Conventional English schools

  1. Customer Segments: Customer segments can be described with the following four dimensions: (i) nationality, (ii) age, (iii) purpose of visit, and (iv) duration of visit. First, these schools do not target at specific nationalities, but at every non-native English learners. Second, they mainly target at the people older than 16-18 years old and do not commonly offer any special courses for children. Third, customers of conventional English schools have the following purposes of visit: (a) Exam preparation such as TOEFL, IELTS and TOEIC 3 ; (b) Improvement of conversational English, (c) improvement of business English. Fourth, these schools target mostly at long-stay students for one to twelve months. Based on this information, the typical customer segments of conventional English schools can be described as follows: (1) Non-native English speakers who want to prepare for English exams, (2) Non-native English speakers who want to improve their English conversational skills, and (3) Business personals who want to improve their business English.
  2. Value Propositions: They have value propositions for each of three customer segments respectively: (1) Improve customers’ English skills for reaching a high score at English exams with the support of qualified native English teachers; (2) Improve customers’ English conversational skills with the support of qualified native English teachers; and (3) Improve customers’ business English skills with the support of qualified native English teachers.
  3. Customer Relationships: Local staffs take care of them during their stay by giving them personal advice and finding temporary accommodation, organizing social activities as well as vocational opportunities (e.g. internship) with costs. Some schools have staffs who are able to speak the language of the dominant student groups such as Chinese, Japanese, and Spanish.
  4. Channels: They reach their potential customers mainly through Internet websites/advertisement as well as through broker agents in different countries.
  5. Revenue Stream: It consists of a registration fee, organizational fee and course fee. While the price varies between countries and cities, a student, for instance, would pay ca. 2,200 USD for 20 hours of English lessons for four weeks in a large city in Canada excluding accommodation fee.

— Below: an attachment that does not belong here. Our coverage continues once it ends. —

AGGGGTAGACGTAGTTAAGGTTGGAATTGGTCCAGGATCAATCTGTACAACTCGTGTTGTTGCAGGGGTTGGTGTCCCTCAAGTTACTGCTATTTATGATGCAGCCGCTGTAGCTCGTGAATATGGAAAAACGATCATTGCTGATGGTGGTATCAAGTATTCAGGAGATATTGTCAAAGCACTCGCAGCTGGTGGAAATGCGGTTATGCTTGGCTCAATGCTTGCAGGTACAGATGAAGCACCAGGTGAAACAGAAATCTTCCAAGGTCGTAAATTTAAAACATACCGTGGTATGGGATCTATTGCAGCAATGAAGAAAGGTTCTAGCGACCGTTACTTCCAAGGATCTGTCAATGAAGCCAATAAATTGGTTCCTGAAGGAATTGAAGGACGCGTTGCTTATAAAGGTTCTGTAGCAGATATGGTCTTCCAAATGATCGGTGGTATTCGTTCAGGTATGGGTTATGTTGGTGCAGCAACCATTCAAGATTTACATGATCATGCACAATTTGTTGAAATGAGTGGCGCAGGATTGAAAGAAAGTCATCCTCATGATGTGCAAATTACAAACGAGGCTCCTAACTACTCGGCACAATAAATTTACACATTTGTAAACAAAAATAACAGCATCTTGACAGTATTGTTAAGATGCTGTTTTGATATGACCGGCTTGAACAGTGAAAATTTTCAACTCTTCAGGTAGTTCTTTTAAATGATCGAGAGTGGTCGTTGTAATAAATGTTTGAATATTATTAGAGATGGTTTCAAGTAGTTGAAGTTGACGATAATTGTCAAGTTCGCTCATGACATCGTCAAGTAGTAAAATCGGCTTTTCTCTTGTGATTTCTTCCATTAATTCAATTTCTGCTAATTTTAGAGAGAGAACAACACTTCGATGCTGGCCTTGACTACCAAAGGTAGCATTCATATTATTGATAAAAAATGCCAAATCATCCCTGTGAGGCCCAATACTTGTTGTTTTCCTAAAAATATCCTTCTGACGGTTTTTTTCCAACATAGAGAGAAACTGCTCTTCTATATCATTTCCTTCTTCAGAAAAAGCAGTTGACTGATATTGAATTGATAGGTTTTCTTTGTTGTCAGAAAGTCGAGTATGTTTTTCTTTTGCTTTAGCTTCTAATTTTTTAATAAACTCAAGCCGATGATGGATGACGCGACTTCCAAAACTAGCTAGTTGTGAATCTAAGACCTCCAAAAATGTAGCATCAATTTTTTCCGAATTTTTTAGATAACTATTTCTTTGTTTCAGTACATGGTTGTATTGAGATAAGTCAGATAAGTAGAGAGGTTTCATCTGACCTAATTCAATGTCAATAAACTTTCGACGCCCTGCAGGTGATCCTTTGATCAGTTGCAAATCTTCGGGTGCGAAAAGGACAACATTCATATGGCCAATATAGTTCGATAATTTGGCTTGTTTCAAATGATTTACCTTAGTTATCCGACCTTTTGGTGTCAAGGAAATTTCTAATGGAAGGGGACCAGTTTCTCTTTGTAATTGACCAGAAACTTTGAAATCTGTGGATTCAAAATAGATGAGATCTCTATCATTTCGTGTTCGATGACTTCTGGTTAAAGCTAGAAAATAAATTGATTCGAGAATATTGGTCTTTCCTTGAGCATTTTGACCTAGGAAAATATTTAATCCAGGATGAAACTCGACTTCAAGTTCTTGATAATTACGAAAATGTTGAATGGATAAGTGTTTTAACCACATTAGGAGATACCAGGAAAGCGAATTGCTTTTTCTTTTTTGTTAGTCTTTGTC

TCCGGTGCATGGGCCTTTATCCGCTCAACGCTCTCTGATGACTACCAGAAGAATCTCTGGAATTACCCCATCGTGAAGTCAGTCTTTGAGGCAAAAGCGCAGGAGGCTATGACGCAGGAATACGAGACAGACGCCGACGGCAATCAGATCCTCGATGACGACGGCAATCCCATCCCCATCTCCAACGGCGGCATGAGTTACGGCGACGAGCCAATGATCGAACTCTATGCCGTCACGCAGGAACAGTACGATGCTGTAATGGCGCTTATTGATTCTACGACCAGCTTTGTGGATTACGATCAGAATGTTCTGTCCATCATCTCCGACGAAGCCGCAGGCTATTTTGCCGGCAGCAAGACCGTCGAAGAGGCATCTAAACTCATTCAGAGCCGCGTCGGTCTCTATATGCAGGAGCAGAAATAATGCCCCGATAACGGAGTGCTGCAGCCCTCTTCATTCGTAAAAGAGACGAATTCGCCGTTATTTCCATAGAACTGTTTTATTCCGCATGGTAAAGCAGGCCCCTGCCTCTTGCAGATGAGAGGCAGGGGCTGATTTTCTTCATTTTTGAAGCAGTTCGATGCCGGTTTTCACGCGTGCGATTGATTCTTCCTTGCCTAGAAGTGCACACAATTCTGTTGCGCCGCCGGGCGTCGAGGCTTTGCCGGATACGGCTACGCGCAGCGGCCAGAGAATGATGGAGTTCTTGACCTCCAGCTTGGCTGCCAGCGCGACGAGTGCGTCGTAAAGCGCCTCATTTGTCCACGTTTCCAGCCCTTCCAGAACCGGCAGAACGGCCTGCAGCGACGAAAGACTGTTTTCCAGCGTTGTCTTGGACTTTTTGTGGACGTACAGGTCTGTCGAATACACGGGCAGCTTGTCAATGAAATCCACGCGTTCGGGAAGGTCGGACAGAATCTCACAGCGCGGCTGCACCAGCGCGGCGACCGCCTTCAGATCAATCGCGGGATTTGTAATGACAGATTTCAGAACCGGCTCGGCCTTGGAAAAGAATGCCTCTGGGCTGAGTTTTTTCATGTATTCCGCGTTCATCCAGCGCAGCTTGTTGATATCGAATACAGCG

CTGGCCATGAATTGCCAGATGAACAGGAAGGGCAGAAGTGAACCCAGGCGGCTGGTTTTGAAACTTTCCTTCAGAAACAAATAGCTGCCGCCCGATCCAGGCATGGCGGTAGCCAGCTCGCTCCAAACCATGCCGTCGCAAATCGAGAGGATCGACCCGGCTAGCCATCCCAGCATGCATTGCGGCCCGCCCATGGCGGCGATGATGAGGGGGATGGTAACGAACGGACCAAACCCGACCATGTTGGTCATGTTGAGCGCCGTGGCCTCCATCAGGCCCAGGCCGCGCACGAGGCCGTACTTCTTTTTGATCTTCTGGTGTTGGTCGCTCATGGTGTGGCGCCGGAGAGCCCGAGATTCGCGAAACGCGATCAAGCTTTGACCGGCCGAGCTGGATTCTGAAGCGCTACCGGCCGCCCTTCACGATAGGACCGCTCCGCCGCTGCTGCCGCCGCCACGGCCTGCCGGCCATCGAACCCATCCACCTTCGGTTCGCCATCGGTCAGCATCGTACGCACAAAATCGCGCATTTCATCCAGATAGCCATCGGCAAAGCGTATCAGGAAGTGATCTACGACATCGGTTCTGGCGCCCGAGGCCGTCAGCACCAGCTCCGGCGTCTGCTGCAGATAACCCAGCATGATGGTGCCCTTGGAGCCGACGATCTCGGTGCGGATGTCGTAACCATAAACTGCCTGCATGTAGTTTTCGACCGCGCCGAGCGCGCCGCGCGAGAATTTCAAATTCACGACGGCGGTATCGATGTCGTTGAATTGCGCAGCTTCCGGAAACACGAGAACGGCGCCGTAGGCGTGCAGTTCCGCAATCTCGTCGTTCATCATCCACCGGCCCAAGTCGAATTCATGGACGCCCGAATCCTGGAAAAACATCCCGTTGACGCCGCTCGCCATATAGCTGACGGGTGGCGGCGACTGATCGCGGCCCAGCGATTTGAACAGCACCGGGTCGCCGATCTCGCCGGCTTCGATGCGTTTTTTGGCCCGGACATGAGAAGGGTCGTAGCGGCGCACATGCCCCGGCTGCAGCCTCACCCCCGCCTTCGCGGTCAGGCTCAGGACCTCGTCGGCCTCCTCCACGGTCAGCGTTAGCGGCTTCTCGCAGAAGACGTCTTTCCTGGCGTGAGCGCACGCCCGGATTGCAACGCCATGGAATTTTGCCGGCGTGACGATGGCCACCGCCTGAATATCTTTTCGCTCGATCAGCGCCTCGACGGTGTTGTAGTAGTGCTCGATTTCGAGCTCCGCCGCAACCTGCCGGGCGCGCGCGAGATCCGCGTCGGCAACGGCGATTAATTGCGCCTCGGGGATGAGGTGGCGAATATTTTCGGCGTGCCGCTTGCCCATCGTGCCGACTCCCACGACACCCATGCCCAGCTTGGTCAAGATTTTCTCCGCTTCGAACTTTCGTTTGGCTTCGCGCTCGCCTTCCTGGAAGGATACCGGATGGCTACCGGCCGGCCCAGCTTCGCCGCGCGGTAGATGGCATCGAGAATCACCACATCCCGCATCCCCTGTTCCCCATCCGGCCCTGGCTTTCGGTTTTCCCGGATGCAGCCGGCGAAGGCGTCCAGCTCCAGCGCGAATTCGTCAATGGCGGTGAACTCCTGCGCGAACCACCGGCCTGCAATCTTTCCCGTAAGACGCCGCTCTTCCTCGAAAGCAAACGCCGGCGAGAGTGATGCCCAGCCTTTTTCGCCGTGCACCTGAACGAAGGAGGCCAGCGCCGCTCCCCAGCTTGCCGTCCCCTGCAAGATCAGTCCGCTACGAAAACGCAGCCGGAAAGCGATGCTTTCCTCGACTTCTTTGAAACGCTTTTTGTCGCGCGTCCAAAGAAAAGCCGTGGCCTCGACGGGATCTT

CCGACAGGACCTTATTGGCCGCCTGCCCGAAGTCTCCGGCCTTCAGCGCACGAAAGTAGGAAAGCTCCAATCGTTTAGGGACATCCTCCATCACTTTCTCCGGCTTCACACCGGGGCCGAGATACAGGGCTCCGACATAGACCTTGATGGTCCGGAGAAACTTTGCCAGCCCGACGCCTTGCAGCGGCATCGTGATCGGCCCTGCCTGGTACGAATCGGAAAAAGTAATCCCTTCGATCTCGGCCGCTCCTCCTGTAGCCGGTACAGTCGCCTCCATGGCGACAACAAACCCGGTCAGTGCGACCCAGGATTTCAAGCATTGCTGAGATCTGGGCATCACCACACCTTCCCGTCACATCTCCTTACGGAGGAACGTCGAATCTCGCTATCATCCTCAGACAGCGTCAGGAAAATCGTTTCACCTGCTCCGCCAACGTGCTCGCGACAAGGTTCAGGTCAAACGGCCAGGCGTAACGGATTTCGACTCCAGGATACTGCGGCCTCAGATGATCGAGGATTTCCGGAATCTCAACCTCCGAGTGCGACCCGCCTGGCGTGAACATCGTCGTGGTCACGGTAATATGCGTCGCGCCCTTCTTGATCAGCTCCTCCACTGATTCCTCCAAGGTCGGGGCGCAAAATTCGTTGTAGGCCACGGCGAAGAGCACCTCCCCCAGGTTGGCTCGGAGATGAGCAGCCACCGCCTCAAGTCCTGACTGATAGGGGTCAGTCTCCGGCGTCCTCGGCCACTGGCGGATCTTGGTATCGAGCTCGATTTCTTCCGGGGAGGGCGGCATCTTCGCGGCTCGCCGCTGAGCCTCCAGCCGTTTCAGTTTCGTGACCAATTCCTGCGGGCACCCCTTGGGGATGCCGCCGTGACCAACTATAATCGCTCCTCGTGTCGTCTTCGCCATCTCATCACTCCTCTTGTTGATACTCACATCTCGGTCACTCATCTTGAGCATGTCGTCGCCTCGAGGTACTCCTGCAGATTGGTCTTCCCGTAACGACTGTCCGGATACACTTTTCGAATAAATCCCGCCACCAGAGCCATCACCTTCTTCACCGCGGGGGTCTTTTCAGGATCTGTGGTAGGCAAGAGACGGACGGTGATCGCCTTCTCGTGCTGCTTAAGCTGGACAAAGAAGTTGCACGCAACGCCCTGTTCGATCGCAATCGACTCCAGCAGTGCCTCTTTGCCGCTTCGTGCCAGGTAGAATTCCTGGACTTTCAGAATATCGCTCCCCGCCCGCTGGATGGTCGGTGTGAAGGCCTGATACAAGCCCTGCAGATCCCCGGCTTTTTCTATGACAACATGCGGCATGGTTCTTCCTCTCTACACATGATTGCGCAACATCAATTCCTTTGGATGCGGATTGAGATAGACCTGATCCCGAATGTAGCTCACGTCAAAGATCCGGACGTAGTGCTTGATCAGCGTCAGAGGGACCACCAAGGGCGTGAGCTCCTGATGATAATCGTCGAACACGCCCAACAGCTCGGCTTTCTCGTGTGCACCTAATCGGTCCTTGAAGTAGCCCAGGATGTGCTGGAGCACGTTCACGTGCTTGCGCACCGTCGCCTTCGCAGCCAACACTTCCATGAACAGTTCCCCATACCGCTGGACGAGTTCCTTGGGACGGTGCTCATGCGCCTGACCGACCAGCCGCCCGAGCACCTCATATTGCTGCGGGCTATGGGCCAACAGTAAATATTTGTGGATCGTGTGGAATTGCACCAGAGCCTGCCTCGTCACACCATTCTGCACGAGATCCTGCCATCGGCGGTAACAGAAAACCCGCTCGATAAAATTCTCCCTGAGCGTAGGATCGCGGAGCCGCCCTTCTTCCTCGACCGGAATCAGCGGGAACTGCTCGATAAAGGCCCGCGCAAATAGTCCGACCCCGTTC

6. Key Activities: Conventional English schools have two main activities. The first activity is offering different types of English lessons/courses. These courses are oriented mainly towards groups. In order to ensure the quality of lessons, training teachers, controlling and improving lessons are included in key activities as well. The second activity is organizing accommodation, social activities and internships.
  7. Key Resources: In order to conduct the above-mentioned key activities, these schools have qualified native English teachers and original curriculum to satisfy customers’ needs.
  8. Key Partners: They have partnerships with broker agents in different countries, tourism offices, real estate companies, local firms, local host families, and universities/colleges in their country and abroad.
  9. Cost structures: Considering the eight components above, they have the following costs: salaries of teachers and local staffs, facilities costs as well as marketing cost which they usually pay to brokers. These costs are considered to be high, as conventional English schools are located in developed countries with a high living standard. The business model of Conventional English Schools is depicted in Figure 1.

Philippines, we analyze a business model of diaspora English schools with the help of business model canvas. School A was established in 2010 by a Japanese founder together with a Filipino co-founder in San Manuel. Since the establishment, this school has been successfully operating its language business and more than 2,000 students have learned at the school. This school has become one of the largest employers in the region. School B is a part of a large group established by Japanese founder. He started his business activities in the Philippines in 1989. Starting with trading business, he has continuously expanded his business to manufacturing, manpower supply, health service; his group has currently twelve companies in the Philippines and in Japan. He started his language business in 2005 by offering Japanese language course for Filipinos and then offering English online to Japanese customers. His English schools is established in 2015 in Manila and starts offering English school service for Japanese customers. Both of the schools have more than 20 full-time English teachers.

Diaspora English schools in the Philippines

Figure 1. The business model of Conventional English Schools